The Boston Massacre was influenced by the British soldiers first shooting the colonists. Due to the commands of Captain Preston, the soldiers were forced to engage in fighting, said by William Wyatt. In his account, the British were ordered around by Captain Preston and were not in the usual formation for a battle. From other perspectives, like George Sanderlin and Andrew, they had heard the captain boom, “Fire! Be the consequences at will.” Both had even heard that the army intended to murder the colonists rebelling. Even Captain Preston’s testimony stated that the soldiers had fired 4 times before the mob of colonists disappeared.
The Boston Massacre was an accident in the beginning, but it continued to go on until it reached an extent where it could be an accident no longer. The real question is when did this accident start, and when did it get too far? Some say it should have never happened. others say it was the start of the revolution.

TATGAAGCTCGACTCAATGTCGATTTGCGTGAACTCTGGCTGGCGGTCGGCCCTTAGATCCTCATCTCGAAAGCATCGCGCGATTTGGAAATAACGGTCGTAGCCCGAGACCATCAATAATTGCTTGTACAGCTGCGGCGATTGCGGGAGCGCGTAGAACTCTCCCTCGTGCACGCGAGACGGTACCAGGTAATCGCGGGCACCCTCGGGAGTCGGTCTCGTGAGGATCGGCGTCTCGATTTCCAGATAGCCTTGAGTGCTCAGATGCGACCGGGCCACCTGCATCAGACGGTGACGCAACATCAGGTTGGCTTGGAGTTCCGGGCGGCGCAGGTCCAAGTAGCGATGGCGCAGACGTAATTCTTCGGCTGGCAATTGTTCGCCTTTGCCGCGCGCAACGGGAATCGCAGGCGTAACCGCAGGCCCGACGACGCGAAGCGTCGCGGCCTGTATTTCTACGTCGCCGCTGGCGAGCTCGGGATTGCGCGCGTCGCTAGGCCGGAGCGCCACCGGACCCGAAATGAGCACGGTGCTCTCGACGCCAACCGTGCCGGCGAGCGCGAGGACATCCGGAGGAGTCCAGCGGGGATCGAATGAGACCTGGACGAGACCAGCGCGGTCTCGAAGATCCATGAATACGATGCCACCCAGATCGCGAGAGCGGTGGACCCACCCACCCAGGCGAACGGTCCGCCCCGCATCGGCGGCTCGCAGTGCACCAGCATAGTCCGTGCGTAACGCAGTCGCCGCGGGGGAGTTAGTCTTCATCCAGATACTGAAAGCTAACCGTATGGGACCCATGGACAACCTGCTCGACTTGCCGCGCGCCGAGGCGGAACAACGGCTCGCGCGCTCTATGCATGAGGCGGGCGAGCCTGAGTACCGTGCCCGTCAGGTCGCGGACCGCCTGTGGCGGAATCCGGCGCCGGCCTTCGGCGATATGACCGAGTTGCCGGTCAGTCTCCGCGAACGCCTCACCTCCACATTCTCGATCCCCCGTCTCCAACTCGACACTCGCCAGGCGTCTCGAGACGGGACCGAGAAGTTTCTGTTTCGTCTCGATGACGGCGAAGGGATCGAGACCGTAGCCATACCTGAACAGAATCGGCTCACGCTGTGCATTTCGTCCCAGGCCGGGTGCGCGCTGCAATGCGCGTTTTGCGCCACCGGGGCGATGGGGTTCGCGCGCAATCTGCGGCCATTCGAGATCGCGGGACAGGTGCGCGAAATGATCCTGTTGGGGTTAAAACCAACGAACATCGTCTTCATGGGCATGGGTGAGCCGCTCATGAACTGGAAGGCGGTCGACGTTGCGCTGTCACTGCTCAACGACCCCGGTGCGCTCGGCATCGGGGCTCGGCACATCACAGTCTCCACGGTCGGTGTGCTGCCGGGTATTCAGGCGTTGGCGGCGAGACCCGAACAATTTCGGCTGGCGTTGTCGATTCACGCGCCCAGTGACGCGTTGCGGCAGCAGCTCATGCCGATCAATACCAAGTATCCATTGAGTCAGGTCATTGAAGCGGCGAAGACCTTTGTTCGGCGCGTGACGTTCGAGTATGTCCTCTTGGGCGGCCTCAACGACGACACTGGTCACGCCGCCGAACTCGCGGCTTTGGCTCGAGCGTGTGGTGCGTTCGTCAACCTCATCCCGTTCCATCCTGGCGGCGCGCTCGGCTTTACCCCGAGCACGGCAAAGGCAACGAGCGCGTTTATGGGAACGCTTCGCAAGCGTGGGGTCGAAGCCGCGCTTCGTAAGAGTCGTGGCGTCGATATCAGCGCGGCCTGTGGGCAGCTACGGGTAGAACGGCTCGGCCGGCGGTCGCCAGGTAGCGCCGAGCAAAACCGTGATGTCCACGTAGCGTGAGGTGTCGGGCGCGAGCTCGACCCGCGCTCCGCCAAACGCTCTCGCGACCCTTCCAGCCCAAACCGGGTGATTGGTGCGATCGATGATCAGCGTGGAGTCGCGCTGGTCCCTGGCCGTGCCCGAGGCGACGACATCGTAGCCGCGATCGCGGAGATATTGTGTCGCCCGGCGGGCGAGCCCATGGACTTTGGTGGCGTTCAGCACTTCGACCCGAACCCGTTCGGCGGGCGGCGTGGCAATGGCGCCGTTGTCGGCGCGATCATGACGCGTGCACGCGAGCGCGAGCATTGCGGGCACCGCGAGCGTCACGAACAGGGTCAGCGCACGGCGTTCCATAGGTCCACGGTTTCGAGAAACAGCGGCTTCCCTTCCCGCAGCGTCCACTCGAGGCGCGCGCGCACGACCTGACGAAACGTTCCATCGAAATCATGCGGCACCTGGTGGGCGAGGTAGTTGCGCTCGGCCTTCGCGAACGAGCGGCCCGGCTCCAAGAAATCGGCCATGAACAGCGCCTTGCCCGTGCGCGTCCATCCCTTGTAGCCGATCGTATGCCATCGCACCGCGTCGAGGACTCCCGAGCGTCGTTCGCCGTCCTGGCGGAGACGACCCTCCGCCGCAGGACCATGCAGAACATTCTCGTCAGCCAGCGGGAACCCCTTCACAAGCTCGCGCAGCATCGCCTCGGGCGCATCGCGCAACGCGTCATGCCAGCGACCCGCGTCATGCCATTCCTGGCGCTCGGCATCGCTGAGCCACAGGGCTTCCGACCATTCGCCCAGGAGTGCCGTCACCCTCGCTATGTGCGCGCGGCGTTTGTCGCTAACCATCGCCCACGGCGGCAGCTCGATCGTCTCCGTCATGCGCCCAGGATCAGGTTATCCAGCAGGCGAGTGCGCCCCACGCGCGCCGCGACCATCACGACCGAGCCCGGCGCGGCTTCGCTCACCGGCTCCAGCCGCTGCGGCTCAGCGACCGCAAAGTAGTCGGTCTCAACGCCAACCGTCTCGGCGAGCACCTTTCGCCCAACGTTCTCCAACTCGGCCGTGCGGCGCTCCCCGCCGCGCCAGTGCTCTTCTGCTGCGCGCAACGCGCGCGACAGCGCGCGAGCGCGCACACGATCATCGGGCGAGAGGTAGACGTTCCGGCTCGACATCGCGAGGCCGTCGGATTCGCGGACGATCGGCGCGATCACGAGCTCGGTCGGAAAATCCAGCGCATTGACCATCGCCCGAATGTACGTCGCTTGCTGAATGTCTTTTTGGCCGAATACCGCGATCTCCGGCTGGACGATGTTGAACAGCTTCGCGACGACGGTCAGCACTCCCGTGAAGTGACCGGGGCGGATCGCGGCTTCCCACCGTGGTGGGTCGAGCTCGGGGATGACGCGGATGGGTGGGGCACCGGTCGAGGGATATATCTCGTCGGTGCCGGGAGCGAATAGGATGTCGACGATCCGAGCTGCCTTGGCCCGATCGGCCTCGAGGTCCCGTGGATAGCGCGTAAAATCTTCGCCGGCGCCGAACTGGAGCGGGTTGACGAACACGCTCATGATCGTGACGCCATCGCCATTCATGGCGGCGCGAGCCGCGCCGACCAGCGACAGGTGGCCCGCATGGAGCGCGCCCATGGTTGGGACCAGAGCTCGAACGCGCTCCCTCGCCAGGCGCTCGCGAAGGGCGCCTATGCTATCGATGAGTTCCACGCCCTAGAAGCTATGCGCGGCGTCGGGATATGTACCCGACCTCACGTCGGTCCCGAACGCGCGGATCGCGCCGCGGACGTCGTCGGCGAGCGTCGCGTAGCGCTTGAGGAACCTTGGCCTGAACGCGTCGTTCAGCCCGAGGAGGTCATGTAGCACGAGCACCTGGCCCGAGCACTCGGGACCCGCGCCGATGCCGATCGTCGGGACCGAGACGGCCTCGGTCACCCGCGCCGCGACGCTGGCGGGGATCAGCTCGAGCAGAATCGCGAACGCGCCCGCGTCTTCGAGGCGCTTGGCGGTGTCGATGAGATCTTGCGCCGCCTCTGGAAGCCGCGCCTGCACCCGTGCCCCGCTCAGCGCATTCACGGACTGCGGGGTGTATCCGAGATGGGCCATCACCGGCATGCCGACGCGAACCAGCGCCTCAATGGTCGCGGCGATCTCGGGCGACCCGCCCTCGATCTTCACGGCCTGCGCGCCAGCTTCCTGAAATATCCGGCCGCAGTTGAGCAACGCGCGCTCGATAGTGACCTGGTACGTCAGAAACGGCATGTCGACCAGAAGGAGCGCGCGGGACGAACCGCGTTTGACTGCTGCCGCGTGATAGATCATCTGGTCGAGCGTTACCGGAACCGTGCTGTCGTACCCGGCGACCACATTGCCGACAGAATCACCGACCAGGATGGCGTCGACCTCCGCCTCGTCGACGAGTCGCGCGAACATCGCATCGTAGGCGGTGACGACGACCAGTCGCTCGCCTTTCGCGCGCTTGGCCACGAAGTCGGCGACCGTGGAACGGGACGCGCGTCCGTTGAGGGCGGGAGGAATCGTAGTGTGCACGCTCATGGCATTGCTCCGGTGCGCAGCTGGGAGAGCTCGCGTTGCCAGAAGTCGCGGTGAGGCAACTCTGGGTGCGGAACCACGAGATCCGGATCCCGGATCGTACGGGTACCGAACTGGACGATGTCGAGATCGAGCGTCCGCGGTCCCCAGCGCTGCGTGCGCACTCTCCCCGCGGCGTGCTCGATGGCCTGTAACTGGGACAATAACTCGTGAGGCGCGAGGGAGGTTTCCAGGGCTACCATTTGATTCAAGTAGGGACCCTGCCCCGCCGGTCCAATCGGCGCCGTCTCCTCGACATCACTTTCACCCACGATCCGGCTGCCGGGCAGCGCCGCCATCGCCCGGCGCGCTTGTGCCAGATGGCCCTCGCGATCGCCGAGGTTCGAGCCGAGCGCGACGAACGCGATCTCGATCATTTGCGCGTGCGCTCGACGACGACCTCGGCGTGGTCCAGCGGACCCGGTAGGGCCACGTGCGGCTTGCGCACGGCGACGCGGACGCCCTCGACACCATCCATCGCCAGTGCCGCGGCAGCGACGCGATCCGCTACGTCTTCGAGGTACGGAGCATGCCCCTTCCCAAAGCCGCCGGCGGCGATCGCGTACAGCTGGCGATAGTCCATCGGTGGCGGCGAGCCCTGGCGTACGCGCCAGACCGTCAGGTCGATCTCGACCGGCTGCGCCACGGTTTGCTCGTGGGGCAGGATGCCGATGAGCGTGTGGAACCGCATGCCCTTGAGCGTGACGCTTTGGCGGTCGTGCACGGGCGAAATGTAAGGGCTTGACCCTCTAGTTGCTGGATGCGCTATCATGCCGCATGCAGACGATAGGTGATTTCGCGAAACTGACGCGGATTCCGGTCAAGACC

The Boston Massacre’s significance was at a very high ratio in American History when the colonies were still trying to gain their Independence from Great Britain. The turning point I have acknowledged, was that the British troops whom were guarding their Leader’s house, the colonists we’re causing the large conflict. Not the British Troops, They were doing as told but took action basing on their feelings. Rage, discrimination, and the fact that the Colonist male members were taunting them all by throwing snowballs and shouting not necessary statements.
The Continental Army was having a very rough time in the winter of 1777. At Valley Forge, George Washington built a winter camp there. That’s where the soldiers lived and worked. The conditions at the camp were terrible. It was a very difficult place to live because it was very cold, they had worn-out shoes and socks, and sickness was spreading. Since it was so bad some of the soldiers were leaving, but others were staying loyal. Now, if I was a soldier at in Washington’s army and I had to ask myself the question: Would have I quit at Valley Forge? My answer is no, I wouldn’t have quit at Valley Forge because only 15% of all people there died, there is help on the way, and because of the inspirational words of Thomas Paine.